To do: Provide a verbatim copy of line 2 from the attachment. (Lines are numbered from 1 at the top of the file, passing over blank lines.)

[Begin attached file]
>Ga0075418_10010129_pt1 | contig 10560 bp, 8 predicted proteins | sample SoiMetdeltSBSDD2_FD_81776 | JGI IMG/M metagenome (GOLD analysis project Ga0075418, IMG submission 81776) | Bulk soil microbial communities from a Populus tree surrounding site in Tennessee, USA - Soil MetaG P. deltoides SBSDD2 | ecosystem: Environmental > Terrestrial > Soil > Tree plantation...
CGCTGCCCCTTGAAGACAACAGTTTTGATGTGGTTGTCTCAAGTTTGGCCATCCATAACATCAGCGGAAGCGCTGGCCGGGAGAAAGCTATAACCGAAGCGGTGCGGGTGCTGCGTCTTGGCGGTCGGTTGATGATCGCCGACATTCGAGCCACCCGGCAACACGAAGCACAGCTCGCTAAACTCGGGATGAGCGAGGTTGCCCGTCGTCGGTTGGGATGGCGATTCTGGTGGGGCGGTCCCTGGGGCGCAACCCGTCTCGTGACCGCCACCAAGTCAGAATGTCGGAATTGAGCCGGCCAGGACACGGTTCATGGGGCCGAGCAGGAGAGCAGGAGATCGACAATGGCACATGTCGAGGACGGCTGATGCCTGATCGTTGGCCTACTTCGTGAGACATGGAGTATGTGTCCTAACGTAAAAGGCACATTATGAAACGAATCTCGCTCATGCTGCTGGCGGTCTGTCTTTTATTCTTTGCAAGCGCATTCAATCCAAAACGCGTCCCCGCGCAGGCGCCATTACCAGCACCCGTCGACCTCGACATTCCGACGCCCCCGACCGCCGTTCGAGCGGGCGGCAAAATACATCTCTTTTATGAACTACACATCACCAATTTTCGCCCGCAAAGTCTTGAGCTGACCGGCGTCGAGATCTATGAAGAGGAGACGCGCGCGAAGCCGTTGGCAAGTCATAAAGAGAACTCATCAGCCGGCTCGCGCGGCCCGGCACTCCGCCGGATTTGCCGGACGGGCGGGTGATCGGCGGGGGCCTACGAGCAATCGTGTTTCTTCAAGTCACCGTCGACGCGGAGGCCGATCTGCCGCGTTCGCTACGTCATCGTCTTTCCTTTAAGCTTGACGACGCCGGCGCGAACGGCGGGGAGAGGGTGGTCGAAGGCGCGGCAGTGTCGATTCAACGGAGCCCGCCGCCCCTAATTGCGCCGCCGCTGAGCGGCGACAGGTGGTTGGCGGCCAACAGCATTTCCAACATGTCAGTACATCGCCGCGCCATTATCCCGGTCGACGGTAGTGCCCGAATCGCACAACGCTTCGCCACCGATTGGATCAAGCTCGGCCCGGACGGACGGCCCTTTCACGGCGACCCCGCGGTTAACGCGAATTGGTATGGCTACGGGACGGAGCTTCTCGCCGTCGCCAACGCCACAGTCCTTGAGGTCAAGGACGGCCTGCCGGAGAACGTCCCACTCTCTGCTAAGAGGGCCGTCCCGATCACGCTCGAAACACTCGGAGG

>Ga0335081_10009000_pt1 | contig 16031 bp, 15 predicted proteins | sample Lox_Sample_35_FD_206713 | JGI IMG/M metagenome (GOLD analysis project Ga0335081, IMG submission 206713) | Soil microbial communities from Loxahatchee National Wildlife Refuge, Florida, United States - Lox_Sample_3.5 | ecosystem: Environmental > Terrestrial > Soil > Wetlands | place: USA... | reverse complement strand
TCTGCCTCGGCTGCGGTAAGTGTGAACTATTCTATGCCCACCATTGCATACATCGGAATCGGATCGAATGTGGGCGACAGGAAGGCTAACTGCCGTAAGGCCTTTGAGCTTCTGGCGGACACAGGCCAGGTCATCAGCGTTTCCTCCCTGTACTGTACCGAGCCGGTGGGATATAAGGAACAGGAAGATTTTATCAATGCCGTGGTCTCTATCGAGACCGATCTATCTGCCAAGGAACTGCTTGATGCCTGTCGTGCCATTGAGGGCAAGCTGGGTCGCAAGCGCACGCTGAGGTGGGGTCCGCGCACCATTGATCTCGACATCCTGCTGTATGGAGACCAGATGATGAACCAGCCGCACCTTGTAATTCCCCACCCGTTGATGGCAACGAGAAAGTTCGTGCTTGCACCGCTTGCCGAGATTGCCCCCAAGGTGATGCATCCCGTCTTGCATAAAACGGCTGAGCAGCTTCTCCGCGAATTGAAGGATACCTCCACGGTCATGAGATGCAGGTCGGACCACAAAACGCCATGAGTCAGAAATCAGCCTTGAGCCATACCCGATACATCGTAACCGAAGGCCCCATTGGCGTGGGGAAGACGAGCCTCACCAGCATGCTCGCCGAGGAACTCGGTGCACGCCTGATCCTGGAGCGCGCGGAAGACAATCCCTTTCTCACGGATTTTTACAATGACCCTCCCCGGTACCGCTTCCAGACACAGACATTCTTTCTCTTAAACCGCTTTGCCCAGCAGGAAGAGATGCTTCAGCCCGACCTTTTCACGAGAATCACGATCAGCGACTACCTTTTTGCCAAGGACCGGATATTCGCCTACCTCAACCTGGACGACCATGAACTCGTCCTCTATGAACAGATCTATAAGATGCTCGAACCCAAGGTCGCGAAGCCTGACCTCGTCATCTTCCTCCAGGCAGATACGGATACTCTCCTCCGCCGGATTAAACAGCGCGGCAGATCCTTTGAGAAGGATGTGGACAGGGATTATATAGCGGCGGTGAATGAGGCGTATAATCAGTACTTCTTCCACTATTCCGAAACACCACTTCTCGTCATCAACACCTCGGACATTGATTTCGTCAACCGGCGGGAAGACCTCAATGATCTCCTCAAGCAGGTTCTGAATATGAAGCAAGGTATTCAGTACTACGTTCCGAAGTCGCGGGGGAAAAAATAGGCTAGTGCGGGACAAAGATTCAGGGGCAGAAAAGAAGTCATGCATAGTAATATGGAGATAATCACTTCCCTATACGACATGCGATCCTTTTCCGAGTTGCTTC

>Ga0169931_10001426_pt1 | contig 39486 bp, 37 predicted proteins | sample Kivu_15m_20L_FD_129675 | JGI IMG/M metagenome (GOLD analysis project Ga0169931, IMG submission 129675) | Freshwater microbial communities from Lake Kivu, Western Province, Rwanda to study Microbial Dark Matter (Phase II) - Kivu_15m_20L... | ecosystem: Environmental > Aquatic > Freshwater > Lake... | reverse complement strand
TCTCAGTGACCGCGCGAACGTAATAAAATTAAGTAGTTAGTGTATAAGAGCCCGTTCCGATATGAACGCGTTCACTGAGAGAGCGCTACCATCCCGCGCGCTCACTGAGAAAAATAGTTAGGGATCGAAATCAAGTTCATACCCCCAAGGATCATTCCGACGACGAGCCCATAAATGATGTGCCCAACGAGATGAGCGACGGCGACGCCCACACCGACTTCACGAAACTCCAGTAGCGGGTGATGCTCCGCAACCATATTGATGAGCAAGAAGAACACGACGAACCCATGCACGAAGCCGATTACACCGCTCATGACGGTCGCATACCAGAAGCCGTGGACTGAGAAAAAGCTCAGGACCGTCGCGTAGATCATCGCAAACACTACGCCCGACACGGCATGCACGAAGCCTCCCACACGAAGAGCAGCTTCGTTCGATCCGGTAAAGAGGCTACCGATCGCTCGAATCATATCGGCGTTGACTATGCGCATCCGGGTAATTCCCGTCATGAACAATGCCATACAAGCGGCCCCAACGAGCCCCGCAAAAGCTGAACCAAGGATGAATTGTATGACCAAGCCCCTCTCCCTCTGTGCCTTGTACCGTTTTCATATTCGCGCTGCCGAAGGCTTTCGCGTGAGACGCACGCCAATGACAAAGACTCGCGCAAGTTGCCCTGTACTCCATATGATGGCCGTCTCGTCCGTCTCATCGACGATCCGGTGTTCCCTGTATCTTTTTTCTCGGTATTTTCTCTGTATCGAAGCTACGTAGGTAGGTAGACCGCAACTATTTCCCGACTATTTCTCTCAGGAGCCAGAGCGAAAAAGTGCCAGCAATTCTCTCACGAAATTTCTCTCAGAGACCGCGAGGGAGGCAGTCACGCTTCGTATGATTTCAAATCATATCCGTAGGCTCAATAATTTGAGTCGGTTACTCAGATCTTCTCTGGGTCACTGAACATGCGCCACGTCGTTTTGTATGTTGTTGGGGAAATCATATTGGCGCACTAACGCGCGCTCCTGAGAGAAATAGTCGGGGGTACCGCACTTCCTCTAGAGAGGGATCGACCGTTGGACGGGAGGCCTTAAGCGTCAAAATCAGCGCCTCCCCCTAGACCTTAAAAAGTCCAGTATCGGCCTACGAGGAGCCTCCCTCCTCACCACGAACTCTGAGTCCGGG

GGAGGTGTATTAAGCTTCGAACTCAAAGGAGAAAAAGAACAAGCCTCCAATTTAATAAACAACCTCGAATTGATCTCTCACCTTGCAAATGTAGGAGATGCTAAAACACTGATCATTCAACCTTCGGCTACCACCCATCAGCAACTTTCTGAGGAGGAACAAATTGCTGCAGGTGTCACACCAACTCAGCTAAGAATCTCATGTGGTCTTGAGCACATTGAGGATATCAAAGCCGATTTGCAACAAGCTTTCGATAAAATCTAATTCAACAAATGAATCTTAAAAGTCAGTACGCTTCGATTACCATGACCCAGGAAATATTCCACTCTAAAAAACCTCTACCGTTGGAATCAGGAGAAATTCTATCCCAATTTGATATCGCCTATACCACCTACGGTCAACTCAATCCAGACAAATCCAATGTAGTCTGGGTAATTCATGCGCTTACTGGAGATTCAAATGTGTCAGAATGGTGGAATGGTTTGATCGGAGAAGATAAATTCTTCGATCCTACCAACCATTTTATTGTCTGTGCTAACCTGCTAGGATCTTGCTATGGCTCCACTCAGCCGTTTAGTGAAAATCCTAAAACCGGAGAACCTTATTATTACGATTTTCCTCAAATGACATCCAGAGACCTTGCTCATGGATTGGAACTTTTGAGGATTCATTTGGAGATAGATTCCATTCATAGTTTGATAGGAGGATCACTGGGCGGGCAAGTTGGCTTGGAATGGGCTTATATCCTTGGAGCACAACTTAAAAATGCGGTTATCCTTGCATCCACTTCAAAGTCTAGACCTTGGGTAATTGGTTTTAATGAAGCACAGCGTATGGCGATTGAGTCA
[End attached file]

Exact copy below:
CGCTGCCCCTTGAAGACAACAGTTTTGATGTGGTTGTCTCAAGTTTGGCCATCCATAACATCAGCGGAAGCGCTGGCCGGGAGAAAGCTATAACCGAAGCGGTGCGGGTGCTGCGTCTTGGCGGTCGGTTGATGATCGCCGACATTCGAGCCACCCGGCAACACGAAGCACAGCTCGCTAAACTCGGGATGAGCGAGGTTGCCCGTCGTCGGTTGGGATGGCGATTCTGGTGGGGCGGTCCCTGGGGCGCAACCCGTCTCGTGACCGCCACCAAGTCAGAATGTCGGAATTGAGCCGGCCAGGACACGGTTCATGGGGCCGAGCAGGAGAGCAGGAGATCGACAATGGCACATGTCGAGGACGGCTGATGCCTGATCGTTGGCCTACTTCGTGAGACATGGAGTATGTGTCCTAACGTAAAAGGCACATTATGAAACGAATCTCGCTCATGCTGCTGGCGGTCTGTCTTTTATTCTTTGCAAGCGCATTCAATCCAAAACGCGTCCCCGCGCAGGCGCCATTACCAGCACCCGTCGACCTCGACATTCCGACGCCCCCGACCGCCGTTCGAGCGGGCGGCAAAATACATCTCTTTTATGAACTACACATCACCAATTTTCGCCCGCAAAGTCTTGAGCTGACCGGCGTCGAGATCTATGAAGAGGAGACGCGCGCGAAGCCGTTGGCAAGTCATAAAGAGAACTCATCAGCCGGCTCGCGCGGCCCGGCACTCCGCCGGATTTGCCGGACGGGCGGGTGATCGGCGGGGGCCTACGAGCAATCGTGTTTCTTCAAGTCACCGTCGACGCGGAGGCCGATCTGCCGCGTTCGCTACGTCATCGTCTTTCCTTTAAGCTTGACGACGCCGGCGCGAACGGCGGGGAGAGGGTGGTCGAAGGCGCGGCAGTGTCGATTCAACGGAGCCCGCCGCCCCTAATTGCGCCGCCGCTGAGCGGCGACAGGTGGTTGGCGGCCAACAGCATTTCCAACATGTCAGTACATCGCCGCGCCATTATCCCGGTCGACGGTAGTGCCCGAATCGCACAACGCTTCGCCACCGATTGGATCAAGCTCGGCCCGGACGGACGGCCCTTTCACGGCGACCCCGCGGTTAACGCGAATTGGTATGGCTACGGGACGGAGCTTCTCGCCGTCGCCAACGCCACAGTCCTTGAGGTCAAGGACGGCCTGCCGGAGAACGTCCCACTCTCTGCTAAGAGGGCCGTCCCGATCACGCTCGAAACACTCGGAGG